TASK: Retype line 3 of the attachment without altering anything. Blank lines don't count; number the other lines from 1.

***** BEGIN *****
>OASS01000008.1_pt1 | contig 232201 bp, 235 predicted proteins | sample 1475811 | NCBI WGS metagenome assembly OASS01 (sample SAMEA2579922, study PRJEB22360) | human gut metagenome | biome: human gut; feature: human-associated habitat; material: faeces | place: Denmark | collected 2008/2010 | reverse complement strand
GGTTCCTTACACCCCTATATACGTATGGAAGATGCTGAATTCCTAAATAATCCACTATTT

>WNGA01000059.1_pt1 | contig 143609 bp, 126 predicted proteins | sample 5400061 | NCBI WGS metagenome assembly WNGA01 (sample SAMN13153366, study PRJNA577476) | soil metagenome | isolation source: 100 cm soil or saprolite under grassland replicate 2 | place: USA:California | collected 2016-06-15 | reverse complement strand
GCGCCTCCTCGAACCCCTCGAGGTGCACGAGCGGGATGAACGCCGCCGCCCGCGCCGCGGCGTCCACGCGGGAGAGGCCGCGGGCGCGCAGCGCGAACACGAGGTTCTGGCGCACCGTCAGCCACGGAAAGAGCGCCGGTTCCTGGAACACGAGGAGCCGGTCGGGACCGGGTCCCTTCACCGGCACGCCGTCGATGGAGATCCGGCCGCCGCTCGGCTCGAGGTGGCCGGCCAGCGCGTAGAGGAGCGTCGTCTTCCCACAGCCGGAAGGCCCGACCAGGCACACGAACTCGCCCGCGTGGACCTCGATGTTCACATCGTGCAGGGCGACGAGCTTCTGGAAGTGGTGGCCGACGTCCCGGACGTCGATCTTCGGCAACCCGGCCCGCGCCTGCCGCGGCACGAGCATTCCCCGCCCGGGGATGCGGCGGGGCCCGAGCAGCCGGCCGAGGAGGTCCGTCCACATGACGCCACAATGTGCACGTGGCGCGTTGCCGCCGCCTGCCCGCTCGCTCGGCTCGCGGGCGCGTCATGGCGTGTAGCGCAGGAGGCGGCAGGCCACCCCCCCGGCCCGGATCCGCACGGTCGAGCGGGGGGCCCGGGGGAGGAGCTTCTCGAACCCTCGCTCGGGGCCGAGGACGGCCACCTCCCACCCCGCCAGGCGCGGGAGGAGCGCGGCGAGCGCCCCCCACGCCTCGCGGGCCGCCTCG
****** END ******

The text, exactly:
>WNGA01000059.1_pt1 | contig 143609 bp, 126 predicted proteins | sample 5400061 | NCBI WGS metagenome assembly WNGA01 (sample SAMN13153366, study PRJNA577476) | soil metagenome | isolation source: 100 cm soil or saprolite under grassland replicate 2 | place: USA:California | collected 2016-06-15 | reverse complement strand